Accounting for regressive eye-movements in models of sentence processing: a reappraisal of the selective reanalysis hypothesis

Mitchell, Don C. and Shen , Xingjia and Green, Matthew J. and Hodgson, Timothy L. (2008) Accounting for regressive eye-movements in models of sentence processing: a reappraisal of the selective reanalysis hypothesis. Journal of Memory & Language, 59 (3). pp. 266-293. ISSN 0749-596X

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Accounting for regressive eye-movements in models of sentence processing: a reappraisal of the selective reanalysis hypothesis
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Abstract

When people read temporarily ambiguous sentences, there is often an increased prevalence of regressive eye-movements launched from the word that resolves the ambiguity. Traditionally,such regressions have been interpreted at least in part as reflecting readers’ efforts to re-read and reconfigure earlier material, as exemplified by the Selective Reanalysis hypothesis [Frazier, L., & Rayner, K. (1982). Making and correcting errors during sentence
comprehension: Eye movements in the analysis of structurally ambiguous sentences. Cognitive Psychology, 14, 178–210]. Within such frameworks it is assumed that the selection of saccadic landing-sites is linguistically supervised. As an alternative to this proposal, we consider
the possibility (dubbed the Time Out hypothesis) that regression control is partly decoupled from linguistic operations and that landing-sites are instead selected on the basis of low-level spatial properties such as their proximity to the point from which the regressive saccade was launched. Two eye-tracking experiments were conducted to compare the explanatory potential of these two accounts. Experiment 1 manipulated the formatting of linguistically identical sentences and showed, contrary to purely linguistic supervision, that the landing site of the first regression from a critical word was reliably influenced by the physical layout of the text. Experiment 2 used a fixed physical format but manipulated the position in the display at which reanalysis-relevant material was located. Here the
results showed a highly reliable linguistic influence on the overall distribution of regression landing sites (though with few effects being apparent on the very first regression). These results are interpreted as reflecting mutually exclusive forms of regression control with fixation
sequences being influenced both by spatially constrained, partially decoupled supervision systems as well as by some kind of linguistic guidance. The findings are discussed
in relation to existing computational models of eye-movements in reading.

Item Type:Article
Additional Information:When people read temporarily ambiguous sentences, there is often an increased prevalence of regressive eye-movements launched from the word that resolves the ambiguity. Traditionally,such regressions have been interpreted at least in part as reflecting readers’ efforts to re-read and reconfigure earlier material, as exemplified by the Selective Reanalysis hypothesis [Frazier, L., & Rayner, K. (1982). Making and correcting errors during sentence comprehension: Eye movements in the analysis of structurally ambiguous sentences. Cognitive Psychology, 14, 178–210]. Within such frameworks it is assumed that the selection of saccadic landing-sites is linguistically supervised. As an alternative to this proposal, we consider the possibility (dubbed the Time Out hypothesis) that regression control is partly decoupled from linguistic operations and that landing-sites are instead selected on the basis of low-level spatial properties such as their proximity to the point from which the regressive saccade was launched. Two eye-tracking experiments were conducted to compare the explanatory potential of these two accounts. Experiment 1 manipulated the formatting of linguistically identical sentences and showed, contrary to purely linguistic supervision, that the landing site of the first regression from a critical word was reliably influenced by the physical layout of the text. Experiment 2 used a fixed physical format but manipulated the position in the display at which reanalysis-relevant material was located. Here the results showed a highly reliable linguistic influence on the overall distribution of regression landing sites (though with few effects being apparent on the very first regression). These results are interpreted as reflecting mutually exclusive forms of regression control with fixation sequences being influenced both by spatially constrained, partially decoupled supervision systems as well as by some kind of linguistic guidance. The findings are discussed in relation to existing computational models of eye-movements in reading.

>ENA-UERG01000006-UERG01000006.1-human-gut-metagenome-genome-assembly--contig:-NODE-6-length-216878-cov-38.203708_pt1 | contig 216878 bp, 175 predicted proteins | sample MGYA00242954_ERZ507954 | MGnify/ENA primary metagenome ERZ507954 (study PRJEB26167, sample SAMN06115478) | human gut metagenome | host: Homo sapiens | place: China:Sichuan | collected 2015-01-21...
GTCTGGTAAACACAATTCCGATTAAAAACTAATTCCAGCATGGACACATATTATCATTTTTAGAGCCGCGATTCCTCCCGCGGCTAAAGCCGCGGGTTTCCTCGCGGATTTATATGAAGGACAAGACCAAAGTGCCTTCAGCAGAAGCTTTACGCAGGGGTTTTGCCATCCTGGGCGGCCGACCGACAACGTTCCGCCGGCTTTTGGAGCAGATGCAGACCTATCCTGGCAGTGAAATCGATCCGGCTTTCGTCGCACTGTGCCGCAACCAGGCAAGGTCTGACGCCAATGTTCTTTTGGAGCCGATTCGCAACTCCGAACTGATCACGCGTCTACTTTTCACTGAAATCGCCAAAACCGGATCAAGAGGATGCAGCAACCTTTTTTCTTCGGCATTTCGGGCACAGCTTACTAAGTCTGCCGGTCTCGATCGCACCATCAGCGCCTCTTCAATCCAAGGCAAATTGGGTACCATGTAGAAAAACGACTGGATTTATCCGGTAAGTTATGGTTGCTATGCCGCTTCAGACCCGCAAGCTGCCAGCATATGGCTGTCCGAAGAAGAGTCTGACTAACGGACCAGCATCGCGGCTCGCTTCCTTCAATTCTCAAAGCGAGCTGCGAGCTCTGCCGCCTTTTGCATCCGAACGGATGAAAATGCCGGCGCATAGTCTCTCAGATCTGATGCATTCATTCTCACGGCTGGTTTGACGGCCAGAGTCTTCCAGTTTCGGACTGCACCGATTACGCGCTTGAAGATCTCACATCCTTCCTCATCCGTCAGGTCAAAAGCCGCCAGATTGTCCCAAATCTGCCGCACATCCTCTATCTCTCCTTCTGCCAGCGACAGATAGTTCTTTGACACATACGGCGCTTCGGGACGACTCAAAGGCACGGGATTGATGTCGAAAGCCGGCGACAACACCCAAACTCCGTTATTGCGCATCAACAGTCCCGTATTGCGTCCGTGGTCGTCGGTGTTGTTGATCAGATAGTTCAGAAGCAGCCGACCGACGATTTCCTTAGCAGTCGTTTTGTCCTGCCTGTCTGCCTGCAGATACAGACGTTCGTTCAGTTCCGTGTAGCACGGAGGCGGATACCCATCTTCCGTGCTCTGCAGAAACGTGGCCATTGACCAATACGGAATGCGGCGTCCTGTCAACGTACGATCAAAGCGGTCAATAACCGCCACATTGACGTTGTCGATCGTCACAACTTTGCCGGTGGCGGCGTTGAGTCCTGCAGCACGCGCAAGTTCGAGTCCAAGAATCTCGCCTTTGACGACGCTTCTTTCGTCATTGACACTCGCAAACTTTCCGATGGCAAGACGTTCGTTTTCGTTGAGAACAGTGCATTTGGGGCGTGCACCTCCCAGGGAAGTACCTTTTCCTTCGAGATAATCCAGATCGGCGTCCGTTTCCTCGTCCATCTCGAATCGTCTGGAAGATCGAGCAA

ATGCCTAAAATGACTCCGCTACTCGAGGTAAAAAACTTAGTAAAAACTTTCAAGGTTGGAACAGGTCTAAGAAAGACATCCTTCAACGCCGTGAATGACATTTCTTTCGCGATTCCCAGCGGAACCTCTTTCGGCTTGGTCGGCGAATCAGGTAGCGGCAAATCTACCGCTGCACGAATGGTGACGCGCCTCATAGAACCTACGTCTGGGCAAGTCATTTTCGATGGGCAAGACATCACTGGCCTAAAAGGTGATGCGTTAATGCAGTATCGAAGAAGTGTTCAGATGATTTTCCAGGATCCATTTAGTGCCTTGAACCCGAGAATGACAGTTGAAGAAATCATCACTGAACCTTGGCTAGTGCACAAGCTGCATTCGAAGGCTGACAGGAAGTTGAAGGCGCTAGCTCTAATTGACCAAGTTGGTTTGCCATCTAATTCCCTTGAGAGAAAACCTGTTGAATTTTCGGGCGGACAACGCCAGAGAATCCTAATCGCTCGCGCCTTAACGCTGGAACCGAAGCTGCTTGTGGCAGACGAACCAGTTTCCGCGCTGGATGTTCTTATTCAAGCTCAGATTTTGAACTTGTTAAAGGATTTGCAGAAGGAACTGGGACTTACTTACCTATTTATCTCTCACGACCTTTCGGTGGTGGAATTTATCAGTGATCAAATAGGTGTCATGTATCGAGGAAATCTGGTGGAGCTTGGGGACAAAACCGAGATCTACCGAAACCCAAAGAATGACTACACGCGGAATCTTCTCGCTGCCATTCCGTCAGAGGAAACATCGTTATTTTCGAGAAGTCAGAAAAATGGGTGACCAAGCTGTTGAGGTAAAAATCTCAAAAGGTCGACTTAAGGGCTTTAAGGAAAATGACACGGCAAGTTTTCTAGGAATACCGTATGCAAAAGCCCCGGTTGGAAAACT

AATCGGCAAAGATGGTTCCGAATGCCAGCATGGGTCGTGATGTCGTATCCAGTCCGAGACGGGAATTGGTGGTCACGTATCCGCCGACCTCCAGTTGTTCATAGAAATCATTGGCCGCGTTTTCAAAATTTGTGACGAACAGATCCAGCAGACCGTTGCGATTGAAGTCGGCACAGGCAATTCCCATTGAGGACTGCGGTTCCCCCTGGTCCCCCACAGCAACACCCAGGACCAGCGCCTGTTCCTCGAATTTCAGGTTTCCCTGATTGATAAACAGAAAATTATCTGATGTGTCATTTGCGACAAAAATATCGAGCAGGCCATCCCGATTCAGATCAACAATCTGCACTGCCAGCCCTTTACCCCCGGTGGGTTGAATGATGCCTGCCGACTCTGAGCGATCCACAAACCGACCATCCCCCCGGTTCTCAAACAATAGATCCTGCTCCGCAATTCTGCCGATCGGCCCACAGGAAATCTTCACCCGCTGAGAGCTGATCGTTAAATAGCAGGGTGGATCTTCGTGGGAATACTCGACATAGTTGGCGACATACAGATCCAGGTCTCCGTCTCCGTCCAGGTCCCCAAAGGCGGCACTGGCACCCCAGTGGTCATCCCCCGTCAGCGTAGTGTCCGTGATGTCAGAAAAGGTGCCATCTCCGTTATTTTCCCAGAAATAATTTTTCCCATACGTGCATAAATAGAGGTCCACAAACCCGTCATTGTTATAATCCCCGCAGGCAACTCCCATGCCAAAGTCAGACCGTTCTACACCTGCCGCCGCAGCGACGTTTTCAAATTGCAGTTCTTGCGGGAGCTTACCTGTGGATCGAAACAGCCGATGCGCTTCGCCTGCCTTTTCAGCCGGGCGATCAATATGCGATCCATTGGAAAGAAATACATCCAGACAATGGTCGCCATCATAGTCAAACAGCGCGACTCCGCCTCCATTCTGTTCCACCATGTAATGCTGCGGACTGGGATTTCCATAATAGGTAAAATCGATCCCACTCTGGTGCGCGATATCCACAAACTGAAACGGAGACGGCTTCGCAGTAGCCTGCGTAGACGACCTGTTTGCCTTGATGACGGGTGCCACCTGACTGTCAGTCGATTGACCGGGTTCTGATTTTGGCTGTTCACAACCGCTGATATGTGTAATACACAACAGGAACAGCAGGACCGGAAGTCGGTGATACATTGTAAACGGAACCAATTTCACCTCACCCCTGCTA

Keywords:Syntactic ambiguity resolution, Human parsing, Regressions, Eye-movements, Selective Reanalysis, Computational models
Subjects:C Biological Sciences > C800 Psychology
C Biological Sciences > C850 Cognitive Psychology
C Biological Sciences > C830 Experimental Psychology
C Biological Sciences > C860 Neuropsychology
Divisions:College of Social Science > School of Psychology
ID Code:4810
Deposited By: Alison Wilson
Deposited On:29 Nov 2011 17:20
Last Modified:23 Apr 2013 08:58

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